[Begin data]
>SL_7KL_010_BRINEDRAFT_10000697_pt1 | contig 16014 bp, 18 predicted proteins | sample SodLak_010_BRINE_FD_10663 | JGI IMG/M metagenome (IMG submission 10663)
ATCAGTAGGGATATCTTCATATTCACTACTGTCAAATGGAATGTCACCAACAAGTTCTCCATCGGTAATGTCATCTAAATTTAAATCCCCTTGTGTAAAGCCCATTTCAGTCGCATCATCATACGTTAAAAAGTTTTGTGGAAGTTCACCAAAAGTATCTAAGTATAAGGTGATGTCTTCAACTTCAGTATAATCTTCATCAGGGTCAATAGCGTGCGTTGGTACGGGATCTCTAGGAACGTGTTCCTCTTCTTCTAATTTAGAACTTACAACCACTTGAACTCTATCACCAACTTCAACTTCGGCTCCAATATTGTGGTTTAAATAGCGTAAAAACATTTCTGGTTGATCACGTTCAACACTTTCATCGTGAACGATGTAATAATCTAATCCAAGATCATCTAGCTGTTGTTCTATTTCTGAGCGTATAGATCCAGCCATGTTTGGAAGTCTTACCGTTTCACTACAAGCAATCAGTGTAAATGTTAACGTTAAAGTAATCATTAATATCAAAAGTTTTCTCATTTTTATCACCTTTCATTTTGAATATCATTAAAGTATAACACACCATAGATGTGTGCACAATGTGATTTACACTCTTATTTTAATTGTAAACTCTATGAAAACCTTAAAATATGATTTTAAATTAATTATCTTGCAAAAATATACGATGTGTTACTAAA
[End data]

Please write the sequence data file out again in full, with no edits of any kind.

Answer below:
>SL_7KL_010_BRINEDRAFT_10000697_pt1 | contig 16014 bp, 18 predicted proteins | sample SodLak_010_BRINE_FD_10663 | JGI IMG/M metagenome (IMG submission 10663)
ATCAGTAGGGATATCTTCATATTCACTACTGTCAAATGGAATGTCACCAACAAGTTCTCCATCGGTAATGTCATCTAAATTTAAATCCCCTTGTGTAAAGCCCATTTCAGTCGCATCATCATACGTTAAAAAGTTTTGTGGAAGTTCACCAAAAGTATCTAAGTATAAGGTGATGTCTTCAACTTCAGTATAATCTTCATCAGGGTCAATAGCGTGCGTTGGTACGGGATCTCTAGGAACGTGTTCCTCTTCTTCTAATTTAGAACTTACAACCACTTGAACTCTATCACCAACTTCAACTTCGGCTCCAATATTGTGGTTTAAATAGCGTAAAAACATTTCTGGTTGATCACGTTCAACACTTTCATCGTGAACGATGTAATAATCTAATCCAAGATCATCTAGCTGTTGTTCTATTTCTGAGCGTATAGATCCAGCCATGTTTGGAAGTCTTACCGTTTCACTACAAGCAATCAGTGTAAATGTTAACGTTAAAGTAATCATTAATATCAAAAGTTTTCTCATTTTTATCACCTTTCATTTTGAATATCATTAAAGTATAACACACCATAGATGTGTGCACAATGTGATTTACACTCTTATTTTAATTGTAAACTCTATGAAAACCTTAAAATATGATTTTAAATTAATTATCTTGCAAAAATATACGATGTGTTACTAAA